Doug Levitt Shares Single Off Upcoming Album “Cold Comfort”

Singer-songwriter Doug Levitt has shared his new single “Cold Comfort,” the next offering from his upcoming debut album Edge of Everywhere, out March 3. The poignant new track finds Levitt singing about the struggles of addiction he’s encountered throughout his ongoing Greyhound bus journey over the last decade, traveling over 120,000 miles to date and sharing the inspiring stories of folks he’s met through song.

“Cold Comfort” arrives on the heels of Levitt’s recently announced Lincoln Center show on March 21 in New York City and his new partnership with Guitars for Vets. Proceeds from the show along with future dates and sales from Edge of Everywhere will benefit the organization, which provides guitars for veterans and teaches them how to play. Edge of Everywhere is available

Of the track, Levitt says, “‘Cold Comfort’ is a song that speaks to the wide range of vices that one finds on the bus, people getting over one, through one and while it says ‘another shot of cold comfort,’ there are many other reliances that have been central to people who travel by bus. Often it’s the vice most drawn upon in the wake of a breakup.  There are people like the former-petty thief Tony Rhodes, who, facing a breakup, found himself back on heroin and near the verge of death. There’s Edward who, having smoked weed in the face of a breakup, ended up violating parole and going on the run. I had been through a hard breakup with a fiancee before I set out by bus. So in some ways it’s that energy. I woke up on the wrong side of myself again. Sometimes it’s a matter of days. Sometimes it’s a matter of going our separate ways. And so also on the bus are people relocating after a breakup, and who doesn’t know that feeling of another shot of cold comfort? It’s a cold comfort, not the comfort of connection. It’s not the comfort of others. It’s the way you always bring me around for bringing me down.”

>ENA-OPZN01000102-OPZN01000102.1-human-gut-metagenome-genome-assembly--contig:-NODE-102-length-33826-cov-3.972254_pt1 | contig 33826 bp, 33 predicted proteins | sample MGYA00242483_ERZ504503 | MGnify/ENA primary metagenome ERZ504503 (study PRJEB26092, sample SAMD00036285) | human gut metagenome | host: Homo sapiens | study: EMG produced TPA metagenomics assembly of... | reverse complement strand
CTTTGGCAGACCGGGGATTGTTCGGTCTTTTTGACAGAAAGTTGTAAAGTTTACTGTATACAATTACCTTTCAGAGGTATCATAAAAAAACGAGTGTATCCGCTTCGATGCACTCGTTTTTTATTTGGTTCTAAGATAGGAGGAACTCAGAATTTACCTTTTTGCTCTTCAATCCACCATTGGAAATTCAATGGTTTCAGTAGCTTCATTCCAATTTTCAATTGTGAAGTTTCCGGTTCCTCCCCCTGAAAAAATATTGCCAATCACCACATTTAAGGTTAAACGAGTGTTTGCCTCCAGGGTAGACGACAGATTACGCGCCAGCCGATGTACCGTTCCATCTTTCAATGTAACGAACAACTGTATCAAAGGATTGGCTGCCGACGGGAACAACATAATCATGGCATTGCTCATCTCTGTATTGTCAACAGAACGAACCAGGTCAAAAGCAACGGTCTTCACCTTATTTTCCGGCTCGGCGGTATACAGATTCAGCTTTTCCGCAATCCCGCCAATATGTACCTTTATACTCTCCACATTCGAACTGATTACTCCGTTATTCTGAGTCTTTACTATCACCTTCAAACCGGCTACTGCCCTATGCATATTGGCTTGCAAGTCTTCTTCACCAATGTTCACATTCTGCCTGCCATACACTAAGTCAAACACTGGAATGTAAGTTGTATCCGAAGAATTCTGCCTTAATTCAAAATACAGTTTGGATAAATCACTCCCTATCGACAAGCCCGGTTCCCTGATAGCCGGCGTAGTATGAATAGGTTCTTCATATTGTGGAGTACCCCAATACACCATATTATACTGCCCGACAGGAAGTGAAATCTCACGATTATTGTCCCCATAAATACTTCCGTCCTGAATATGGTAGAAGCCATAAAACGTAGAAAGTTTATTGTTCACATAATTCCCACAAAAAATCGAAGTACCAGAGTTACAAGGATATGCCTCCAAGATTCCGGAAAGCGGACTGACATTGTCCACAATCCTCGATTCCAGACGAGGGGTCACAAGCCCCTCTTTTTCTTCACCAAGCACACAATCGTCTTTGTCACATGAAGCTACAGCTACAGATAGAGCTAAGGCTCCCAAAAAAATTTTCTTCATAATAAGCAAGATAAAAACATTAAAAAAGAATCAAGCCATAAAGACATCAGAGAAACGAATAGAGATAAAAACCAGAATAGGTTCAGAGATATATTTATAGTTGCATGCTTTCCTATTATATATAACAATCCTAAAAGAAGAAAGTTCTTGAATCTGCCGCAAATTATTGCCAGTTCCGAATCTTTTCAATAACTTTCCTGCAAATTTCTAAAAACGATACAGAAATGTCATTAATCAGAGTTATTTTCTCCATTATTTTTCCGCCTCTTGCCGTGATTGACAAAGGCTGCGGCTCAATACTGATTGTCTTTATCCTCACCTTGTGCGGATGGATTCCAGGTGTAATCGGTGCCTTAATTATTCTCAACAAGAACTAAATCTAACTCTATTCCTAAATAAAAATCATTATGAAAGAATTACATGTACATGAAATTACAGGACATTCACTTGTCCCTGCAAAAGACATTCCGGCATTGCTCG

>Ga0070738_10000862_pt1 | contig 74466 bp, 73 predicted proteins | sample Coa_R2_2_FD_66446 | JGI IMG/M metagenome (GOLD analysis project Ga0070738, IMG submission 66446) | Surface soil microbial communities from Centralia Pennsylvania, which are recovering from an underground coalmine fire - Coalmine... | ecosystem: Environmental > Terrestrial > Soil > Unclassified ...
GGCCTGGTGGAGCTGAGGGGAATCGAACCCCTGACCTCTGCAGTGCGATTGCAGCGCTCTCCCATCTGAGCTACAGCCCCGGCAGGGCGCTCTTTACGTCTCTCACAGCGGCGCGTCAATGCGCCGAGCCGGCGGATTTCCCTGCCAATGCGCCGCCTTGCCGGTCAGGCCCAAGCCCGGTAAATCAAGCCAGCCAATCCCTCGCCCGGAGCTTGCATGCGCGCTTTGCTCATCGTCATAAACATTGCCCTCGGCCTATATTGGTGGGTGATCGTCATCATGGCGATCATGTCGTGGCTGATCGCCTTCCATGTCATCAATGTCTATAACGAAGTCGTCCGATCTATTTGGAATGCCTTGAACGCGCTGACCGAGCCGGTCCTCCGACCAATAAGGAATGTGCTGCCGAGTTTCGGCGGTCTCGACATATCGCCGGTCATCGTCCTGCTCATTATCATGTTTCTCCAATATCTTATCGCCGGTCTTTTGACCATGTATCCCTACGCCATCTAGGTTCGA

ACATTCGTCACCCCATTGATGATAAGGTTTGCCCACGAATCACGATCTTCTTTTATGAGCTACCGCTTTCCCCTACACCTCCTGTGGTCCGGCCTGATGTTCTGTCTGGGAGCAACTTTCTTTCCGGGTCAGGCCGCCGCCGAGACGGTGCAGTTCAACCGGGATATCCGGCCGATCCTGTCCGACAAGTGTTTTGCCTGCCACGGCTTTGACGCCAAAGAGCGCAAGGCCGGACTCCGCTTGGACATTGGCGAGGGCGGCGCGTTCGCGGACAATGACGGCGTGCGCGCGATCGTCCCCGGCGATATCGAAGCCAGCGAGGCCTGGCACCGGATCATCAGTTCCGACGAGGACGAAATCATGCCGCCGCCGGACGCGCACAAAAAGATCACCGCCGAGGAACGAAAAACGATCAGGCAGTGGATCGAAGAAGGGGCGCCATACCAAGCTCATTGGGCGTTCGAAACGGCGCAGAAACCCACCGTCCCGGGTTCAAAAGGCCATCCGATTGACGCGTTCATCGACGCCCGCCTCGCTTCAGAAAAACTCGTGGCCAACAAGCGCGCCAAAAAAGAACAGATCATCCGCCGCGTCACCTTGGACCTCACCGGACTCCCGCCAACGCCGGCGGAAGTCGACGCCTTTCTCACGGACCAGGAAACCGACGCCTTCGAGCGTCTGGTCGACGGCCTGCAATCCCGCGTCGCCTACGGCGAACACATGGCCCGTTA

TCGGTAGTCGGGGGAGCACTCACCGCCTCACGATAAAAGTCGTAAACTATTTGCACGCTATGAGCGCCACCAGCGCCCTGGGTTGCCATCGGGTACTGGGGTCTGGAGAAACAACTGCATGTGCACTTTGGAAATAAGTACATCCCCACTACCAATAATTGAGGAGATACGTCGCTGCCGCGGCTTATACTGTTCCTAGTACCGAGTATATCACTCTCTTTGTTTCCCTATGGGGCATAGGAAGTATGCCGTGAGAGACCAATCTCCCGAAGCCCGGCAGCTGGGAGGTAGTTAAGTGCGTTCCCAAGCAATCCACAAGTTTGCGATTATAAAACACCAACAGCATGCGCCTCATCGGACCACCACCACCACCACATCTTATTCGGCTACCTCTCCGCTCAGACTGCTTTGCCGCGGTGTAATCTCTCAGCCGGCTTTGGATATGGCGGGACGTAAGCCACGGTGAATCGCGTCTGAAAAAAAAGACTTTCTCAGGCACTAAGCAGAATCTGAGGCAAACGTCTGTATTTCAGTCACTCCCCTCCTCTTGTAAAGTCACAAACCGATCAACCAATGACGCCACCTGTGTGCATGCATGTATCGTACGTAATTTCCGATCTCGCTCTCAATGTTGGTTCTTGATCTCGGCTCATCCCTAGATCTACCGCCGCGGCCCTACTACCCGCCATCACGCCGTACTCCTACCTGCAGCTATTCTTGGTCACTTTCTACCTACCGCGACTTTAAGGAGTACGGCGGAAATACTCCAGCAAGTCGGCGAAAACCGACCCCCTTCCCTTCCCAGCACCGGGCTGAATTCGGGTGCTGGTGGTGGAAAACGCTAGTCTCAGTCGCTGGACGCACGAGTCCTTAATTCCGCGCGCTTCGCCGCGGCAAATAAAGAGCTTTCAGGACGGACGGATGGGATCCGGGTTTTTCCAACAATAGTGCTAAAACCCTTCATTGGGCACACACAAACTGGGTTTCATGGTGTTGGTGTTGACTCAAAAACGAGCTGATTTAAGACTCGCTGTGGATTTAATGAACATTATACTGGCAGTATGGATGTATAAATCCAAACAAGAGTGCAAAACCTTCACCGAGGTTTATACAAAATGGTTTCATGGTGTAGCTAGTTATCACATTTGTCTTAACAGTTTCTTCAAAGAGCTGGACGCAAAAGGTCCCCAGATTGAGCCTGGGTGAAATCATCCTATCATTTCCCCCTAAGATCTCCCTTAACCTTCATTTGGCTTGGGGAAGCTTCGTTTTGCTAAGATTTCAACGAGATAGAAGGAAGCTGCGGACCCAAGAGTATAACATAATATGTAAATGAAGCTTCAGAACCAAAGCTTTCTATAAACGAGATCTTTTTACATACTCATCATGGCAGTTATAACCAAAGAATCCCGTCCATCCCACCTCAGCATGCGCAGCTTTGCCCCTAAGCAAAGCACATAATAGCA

With a bourbon-rich baritone and a range that reaches the heights of a falsetto at times recalling Cat Stevens, Levitt brings listeners along on a transcendental trip in which we are all travelers on a bus writ large. Following the success of a BBC World Service documentary in 2018, two more documentaries about his Greyhound journeys are planned to broadcast later this year on BBC Radio 4 and BBC 4 TV, featuring songs from Edge of Everywhere

Perhaps it was suffering tragedy as a young person which made Levitt so receptive to other people’s stories. When he was 16, he tragically found his father dead by suicide. For years, he says, he couldn’t cry and turned to music as an outlet. But before using that music to reflect the journeys of others, he set out on his own, first at Cornell, where he studied Critical Thinking with Carl Sagan, and then as a London-based foreign correspondent for CNN and ABC filing dispatches from such places as Iran, Rwanda, Bosnia and Gaza.

He followed those instincts to Music City, USA. Not long after moving to Nashville, Levitt set out on his first Greyhound tour, with nothing but an initial six-week bus pass, a Gibson J-100, a copy of Woody Guthrie’s Bound for Glory, a country to cross and an American story to tell, one about life from the margins in. More than 120,000 Greyhound miles on from that first tour — with stops along the way playing in everything from prisons, VAs, and shelters to the Kennedy Center, Woody Guthrie Center, and Martin Luther King’s church — have all culminated in the moving opus that is Edge of Everywhere, a testament-in-song to belonging and connection in the face of uncertainty.

Photo Courtesy: Patrick Fraser